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George W. Doherty, M.S., LPC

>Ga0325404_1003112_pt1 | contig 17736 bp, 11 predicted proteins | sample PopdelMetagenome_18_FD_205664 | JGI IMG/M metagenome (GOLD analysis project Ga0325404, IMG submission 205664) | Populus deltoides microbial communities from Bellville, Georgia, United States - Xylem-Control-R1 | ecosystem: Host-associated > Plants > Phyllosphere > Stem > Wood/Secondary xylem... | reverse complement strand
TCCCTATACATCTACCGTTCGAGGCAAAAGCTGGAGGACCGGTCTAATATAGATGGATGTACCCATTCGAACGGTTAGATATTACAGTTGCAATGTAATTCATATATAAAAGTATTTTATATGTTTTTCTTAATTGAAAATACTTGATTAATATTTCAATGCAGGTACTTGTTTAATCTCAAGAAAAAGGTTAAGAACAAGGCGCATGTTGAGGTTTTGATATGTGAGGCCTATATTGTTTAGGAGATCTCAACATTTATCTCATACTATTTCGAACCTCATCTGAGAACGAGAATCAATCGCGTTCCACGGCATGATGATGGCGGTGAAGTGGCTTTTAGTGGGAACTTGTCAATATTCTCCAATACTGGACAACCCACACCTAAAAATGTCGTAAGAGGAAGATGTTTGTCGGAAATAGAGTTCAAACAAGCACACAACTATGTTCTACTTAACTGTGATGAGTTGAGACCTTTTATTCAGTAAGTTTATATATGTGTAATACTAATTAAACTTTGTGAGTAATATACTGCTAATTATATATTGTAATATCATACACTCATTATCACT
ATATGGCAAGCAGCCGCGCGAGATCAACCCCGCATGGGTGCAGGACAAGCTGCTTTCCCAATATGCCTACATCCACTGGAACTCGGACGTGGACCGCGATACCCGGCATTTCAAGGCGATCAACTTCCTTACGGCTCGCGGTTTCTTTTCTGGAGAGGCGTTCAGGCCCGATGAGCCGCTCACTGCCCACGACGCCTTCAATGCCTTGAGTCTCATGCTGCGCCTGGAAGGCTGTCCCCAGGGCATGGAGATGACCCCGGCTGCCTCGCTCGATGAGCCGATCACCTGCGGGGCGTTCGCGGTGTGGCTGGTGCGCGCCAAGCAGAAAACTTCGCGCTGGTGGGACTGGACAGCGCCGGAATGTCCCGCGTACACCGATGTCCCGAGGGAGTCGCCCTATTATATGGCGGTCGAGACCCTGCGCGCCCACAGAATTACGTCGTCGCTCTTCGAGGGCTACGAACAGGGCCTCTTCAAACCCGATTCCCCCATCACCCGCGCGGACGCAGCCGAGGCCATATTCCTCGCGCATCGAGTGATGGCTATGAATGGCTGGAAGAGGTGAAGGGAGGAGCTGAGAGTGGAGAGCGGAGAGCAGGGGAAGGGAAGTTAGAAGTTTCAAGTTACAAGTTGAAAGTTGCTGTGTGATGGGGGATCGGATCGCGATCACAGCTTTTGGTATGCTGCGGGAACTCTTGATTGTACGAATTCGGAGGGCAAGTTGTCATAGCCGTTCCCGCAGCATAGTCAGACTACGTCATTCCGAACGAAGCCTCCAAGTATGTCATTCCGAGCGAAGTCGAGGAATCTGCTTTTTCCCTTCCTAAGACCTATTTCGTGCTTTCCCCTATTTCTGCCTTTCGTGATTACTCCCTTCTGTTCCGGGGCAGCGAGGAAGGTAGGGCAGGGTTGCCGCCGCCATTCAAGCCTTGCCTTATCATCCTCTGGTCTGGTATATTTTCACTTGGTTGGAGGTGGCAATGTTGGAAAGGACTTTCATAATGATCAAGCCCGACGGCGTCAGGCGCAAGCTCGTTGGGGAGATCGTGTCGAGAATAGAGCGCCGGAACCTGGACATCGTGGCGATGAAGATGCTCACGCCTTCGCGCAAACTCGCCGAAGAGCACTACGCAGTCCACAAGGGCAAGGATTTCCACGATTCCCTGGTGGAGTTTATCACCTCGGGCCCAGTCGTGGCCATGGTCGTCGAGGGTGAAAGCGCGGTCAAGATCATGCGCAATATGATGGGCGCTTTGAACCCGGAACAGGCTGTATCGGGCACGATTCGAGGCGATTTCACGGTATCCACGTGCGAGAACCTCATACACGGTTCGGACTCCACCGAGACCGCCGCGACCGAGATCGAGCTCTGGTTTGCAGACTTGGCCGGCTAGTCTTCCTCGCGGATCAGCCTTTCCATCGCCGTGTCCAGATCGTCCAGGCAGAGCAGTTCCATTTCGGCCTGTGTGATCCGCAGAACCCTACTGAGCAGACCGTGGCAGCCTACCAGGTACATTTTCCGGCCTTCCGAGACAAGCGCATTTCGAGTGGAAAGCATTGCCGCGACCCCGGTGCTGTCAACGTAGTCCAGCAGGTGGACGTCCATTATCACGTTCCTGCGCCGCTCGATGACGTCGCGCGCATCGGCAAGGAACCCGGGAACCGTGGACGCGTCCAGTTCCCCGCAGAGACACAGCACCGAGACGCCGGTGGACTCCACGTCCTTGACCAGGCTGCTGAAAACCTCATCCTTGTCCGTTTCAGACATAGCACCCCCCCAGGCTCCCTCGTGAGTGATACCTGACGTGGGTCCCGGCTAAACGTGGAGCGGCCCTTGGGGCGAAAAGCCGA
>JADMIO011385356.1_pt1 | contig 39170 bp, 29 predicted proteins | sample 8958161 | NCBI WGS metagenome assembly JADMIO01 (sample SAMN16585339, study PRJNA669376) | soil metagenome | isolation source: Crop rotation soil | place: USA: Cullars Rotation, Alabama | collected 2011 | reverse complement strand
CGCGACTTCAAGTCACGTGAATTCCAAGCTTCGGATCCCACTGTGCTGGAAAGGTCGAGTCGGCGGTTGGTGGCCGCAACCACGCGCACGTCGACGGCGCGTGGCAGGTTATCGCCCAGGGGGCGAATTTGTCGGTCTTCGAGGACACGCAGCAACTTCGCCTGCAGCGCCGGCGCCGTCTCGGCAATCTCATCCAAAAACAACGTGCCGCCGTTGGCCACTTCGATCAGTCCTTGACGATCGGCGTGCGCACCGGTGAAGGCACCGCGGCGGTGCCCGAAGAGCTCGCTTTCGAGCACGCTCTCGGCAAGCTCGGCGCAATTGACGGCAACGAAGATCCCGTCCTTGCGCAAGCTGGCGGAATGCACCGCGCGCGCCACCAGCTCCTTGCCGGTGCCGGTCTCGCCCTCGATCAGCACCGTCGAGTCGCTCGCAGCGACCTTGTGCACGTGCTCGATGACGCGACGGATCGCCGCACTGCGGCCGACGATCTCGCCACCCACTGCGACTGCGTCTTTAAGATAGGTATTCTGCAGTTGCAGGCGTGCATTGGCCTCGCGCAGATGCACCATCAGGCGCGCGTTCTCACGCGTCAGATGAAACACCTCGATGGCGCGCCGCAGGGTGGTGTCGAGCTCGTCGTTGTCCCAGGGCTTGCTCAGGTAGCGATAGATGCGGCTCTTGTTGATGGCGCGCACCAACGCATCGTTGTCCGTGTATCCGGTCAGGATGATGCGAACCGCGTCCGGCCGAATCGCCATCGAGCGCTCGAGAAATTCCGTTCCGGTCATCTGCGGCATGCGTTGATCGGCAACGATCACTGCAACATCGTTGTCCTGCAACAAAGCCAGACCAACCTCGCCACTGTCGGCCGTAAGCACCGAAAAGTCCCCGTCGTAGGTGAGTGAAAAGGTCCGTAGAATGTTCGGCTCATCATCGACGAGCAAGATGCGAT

A common occurrence in many homes is one involving a child who does something that doesn't fit the pattern of behavior that a parent has come to regard as usual or correct. The parent may respond to this behavior with instructions, directions, and moral judgments. When this happens, the child feels misunderstood, angry or defensive. A secondary result may be that they ignore what the parent is saying and attempt to protect themselves in any way they can. They may slouch; explode verbally or even physically; become apathetic; express indignation or communicate the physical pain of "hurt feelings". On the other hand, they may passively accept what is said and change their behavior accordingly. They may also bury their anger in a quiet rage. If they do this, they may hit back at a later time, possibly in some unexplainable outburst. The outburst may be masked, appearing as hostility, delinquency or physical symptoms. They may also take out their anger on themselves. In this case, it might appear as depression, drug use, or failing at school. A girl might become pregnant out of wedlock. This is the "You'll be sorry when I die" way of getting back. Parents often go through similar mental operations when they think that their values or authority are being challenged. However, because adults are older, often bigger, and in many ways more powerful, the results are different. The types of parental instructions, directions, and moral judgments mentioned earlier are all forms of defensiveness. It is interesting to note that the defensive reaction on the part of the parent or child may not occur in relation to someone else's child or parent, unless the other person is seen as a direct parent-substitute (as in the case of a policeman or other authority figure). Because of this, a teen-ager may talk openly and freely with a trusted adult confidant and may even take pretty strong criticism from them without feeling defensive or disenchented. Similarly an adult can often be a lot more tolerant and supportive of a neighbor's child than their own. Defensiveness results from feelings of being threatened. Things which are especially close to us are apt to appear more threatening during times of conflict. When someone we care about shows disapproval or anger, it means more than when it comes from a relative stranger. By the same token, the loss of someone we love is more important than that of a distant acquaintance. The failure of our own child is usually more important than the failure of a friend's or neighbor's. When faced with threat, human beings characteristically defend themselves by using attack, withdrawal, or any of a variety of psychological defense tactics. Many of the problems between adults and youth seem to have some of this defensiveness at their core. When in situations of conflict, each "side" boxes itself in. They become increasingly defensive of their position. As a result, they evoke still more defensiveness. The noise which results in these battles often hides what is being said. As the battle rages, neither parents nor children ever stop to think about what the battle may be about. For example, a minor disagreement over the use of the family car can erupt into an attack by a 17 year old son on the parents' alleged selfishness, preoccupation with material things, old fashioned attitudes toward sex, and incompetence in driving. The parents may respond with comments about their son's incompetent driving, low quality friends, tendency to eat or drink too much, poor grades, and political attitudes. Quite likely, none of these arguments may even be related to the fact that the son has asked for the car in an abrupt voice because he thought his girlfriend was mad at him that day and the parents refused to let him have it because the son of an acquaintance was injured in a recent accident. After such an exchange, it's likely that both sides have forgotten what they are arguing about. Unfortunately, everyone is left with an uncomfortable feeling of anger, which is usually followed by a sense of having been hurt for no apparent reason. Misunderstandings like this clearly indicate that one important step toward the improvement of parent-child relationships is the clarification of the substance of communications between parents and their children. If this can be done, then what is being transmitted and what is being received may more closely approximate each other and are more directly relevant to the issues at hand.


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